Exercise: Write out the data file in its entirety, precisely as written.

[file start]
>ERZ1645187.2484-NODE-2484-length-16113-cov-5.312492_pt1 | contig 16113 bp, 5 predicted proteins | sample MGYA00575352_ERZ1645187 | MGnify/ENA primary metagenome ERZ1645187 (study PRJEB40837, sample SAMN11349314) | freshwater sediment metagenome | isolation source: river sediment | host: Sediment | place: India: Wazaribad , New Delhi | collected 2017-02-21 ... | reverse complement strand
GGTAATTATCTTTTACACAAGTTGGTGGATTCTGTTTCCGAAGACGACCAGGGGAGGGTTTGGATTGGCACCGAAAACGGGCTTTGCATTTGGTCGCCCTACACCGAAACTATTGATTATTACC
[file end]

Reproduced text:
>ERZ1645187.2484-NODE-2484-length-16113-cov-5.312492_pt1 | contig 16113 bp, 5 predicted proteins | sample MGYA00575352_ERZ1645187 | MGnify/ENA primary metagenome ERZ1645187 (study PRJEB40837, sample SAMN11349314) | freshwater sediment metagenome | isolation source: river sediment | host: Sediment | place: India: Wazaribad , New Delhi | collected 2017-02-21 ... | reverse complement strand
GGTAATTATCTTTTACACAAGTTGGTGGATTCTGTTTCCGAAGACGACCAGGGGAGGGTTTGGATTGGCACCGAAAACGGGCTTTGCATTTGGTCGCCCTACACCGAAACTATTGATTATTACC